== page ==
Published 00:01 GMT
Sixteen months ago I welcomed Tamil representatives from communities here in Britain to Downing St to discuss how we could work together to address the issues of Sri Lanka’s past and put the country on the path to a brighter, peaceful and prosperous future.
Since then, a UN led investigation into alleged war crimes by all sides in the conflict has got underway. And the people of Sri Lanka have elected a new President who has made clear that he is fully committed to reconciliation and reform.
Ever since my visit to Sri Lanka in 2013 one thing has remained constant - my unwavering commitment to stand up for all those affected by what happened. I remain determined to ensure that there is accountability for the past and respect for human rights today. And that will be my message to President Sirisena when I meet with him in Downing Street today.
The new Sri Lankan government has a real opportunity to unlock Sri Lanka’s enormous potential through economic, political and social reform, and by fairly and transparently addressing the issues of the past.
And they have taken encouraging steps already - the release of some military land, the appointment of civilian governors for the North and East and the President’s visit to the North of Sri Lanka to discuss Tamil issues.
In response to this open and progressive stance by President Sirisena, which is a dramatic contrast to that of his predecessor Mr Rajapaksa, we supported the proposal from the UN High Commissioner for Human Rights to extend the timetable of his report by six months.
I know this decision has not been welcomed by everyone who has an interest in Sri Lanka’s future. And, let me assure you, we did not do this lightly. But we did it because we want to see genuine reconciliation in Sri Lanka. And we believe that the extra time enables the new Sri Lankan government to engage with the UN investigation, as it has committed to do, and to establish its own credible accountability processes.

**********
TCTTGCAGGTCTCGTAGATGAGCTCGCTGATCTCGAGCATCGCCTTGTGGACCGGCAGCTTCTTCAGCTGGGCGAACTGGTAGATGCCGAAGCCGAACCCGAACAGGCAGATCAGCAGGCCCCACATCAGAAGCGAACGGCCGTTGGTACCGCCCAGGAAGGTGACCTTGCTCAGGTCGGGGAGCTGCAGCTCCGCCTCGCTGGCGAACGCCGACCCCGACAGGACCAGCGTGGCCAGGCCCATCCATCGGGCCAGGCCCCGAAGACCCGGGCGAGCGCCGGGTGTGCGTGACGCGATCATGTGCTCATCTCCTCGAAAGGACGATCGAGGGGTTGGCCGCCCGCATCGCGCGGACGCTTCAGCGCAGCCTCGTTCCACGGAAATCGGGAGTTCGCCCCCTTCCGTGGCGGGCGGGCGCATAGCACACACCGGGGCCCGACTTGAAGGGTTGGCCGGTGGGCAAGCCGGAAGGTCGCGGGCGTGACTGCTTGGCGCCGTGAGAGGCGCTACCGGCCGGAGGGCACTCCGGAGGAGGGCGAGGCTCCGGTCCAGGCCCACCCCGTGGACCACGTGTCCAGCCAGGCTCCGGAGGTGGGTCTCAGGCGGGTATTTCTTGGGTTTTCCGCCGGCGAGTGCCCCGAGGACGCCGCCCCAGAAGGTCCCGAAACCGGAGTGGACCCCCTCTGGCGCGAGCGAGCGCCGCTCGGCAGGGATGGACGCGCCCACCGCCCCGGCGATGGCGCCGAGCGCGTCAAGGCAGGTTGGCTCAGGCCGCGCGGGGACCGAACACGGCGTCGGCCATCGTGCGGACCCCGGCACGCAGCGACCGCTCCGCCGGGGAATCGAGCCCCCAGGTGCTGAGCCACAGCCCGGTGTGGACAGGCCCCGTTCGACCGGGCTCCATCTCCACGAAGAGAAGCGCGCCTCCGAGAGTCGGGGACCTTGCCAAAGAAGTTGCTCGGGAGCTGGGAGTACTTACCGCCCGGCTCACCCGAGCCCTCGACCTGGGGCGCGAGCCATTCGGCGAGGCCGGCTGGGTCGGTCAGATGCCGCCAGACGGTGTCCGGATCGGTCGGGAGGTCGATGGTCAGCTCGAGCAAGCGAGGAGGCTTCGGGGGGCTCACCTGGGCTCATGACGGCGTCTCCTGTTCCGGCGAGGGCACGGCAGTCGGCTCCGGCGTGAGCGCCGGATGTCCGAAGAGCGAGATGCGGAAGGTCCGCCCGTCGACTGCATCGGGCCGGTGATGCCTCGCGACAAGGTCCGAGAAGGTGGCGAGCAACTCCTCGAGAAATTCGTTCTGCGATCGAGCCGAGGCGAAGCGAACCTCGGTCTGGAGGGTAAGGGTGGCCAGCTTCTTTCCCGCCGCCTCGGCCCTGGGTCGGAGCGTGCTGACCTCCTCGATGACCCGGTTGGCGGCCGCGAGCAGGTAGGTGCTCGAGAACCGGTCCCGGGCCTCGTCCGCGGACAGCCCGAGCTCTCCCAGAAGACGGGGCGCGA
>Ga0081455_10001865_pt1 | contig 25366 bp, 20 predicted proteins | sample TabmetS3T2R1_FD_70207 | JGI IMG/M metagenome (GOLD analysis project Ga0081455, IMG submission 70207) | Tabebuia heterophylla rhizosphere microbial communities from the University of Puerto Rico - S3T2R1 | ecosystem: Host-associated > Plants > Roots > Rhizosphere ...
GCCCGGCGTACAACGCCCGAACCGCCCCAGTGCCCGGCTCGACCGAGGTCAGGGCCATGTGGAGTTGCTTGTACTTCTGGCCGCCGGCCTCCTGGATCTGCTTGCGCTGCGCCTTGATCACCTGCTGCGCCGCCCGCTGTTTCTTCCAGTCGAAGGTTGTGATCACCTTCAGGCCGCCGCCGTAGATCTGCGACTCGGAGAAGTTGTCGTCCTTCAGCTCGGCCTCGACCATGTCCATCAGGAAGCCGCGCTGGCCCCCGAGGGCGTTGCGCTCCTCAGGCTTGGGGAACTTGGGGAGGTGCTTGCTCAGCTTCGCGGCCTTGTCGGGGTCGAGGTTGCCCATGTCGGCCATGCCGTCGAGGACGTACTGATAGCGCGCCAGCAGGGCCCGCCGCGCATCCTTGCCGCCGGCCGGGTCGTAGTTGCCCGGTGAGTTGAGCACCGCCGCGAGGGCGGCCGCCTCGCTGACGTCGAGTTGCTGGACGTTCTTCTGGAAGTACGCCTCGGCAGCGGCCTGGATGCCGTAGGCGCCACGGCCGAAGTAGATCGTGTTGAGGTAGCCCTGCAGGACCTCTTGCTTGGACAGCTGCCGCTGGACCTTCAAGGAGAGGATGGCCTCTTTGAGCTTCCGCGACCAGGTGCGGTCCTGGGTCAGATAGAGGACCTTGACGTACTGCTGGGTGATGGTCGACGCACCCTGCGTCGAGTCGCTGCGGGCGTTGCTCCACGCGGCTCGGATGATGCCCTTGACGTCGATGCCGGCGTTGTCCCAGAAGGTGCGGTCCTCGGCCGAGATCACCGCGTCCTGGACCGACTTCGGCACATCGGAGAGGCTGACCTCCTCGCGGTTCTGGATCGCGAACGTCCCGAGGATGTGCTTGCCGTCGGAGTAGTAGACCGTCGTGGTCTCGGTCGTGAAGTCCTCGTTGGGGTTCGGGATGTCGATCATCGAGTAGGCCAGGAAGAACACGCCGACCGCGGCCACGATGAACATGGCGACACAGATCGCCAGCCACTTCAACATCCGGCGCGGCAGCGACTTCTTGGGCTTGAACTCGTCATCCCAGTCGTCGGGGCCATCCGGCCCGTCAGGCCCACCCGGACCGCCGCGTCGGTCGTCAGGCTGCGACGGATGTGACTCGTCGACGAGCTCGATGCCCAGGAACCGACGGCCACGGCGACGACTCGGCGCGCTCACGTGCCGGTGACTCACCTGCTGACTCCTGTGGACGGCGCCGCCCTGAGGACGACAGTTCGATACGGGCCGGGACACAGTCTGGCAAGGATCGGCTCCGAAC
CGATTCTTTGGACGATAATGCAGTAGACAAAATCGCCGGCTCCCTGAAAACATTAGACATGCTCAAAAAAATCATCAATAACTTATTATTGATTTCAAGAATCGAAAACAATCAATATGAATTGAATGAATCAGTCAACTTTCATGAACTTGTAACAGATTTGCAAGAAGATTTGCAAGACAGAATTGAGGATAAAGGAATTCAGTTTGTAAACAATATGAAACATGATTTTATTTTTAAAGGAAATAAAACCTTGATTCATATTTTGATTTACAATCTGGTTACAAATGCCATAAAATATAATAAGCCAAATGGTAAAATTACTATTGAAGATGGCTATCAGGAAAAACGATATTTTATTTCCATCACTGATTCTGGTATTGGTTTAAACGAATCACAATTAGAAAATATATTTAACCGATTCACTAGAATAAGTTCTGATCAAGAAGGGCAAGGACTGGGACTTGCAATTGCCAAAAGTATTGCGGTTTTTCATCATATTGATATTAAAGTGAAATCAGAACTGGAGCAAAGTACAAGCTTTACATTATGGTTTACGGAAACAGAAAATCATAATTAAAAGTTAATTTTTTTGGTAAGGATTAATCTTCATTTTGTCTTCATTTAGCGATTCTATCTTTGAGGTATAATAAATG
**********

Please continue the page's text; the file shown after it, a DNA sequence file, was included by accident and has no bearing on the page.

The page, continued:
I will encourage President Sirisena to seize this window of opportunity. The Sri Lankan government must keep up the pace on reform. Building trust by demilitarising the North, handing more land back from the military to local communities and releasing detainees held without charge.
And I will urge President Sirisena to deliver on his commitments to tackle the challenges that are holding Sri Lanka back. Strengthening respect for human rights, eradicating corruption, improving political accountability and ensuring the freedom of the press. These are all essential elements of a democratic, fair and functioning state. If President Sirisena can achieve his ambitious programme of reform then I truly believe he can help to heal the deep wounds of war and rebuild this beautiful country.
I will never forget the faces of those I met in Jaffna over a year ago. Their stories of unbearable suffering and loss will stay with me forever and continue to drive me in pushing for change. What I saw and heard also underlined why I went there in the first place: to shine a light on the lack of progress and to help bring about international pressure for reform.
We owe it to victims and survivors across Sri Lanka to ensure that those responsible are held to account. And we will not forget them. That’s why we, and the UN High Commissioner for Human Rights, have made clear that the report must be published and discussed by September 2015 and we will stick to that.
In six months time the spotlight will be back on Sri Lanka. Let it shine on a nation that is prepared to address its past, reconcile its differences and reform its political structures so it can secure a bright future for all its peoples. And let it shine on a renewed and growing partnership between the UK and Sri Lanka.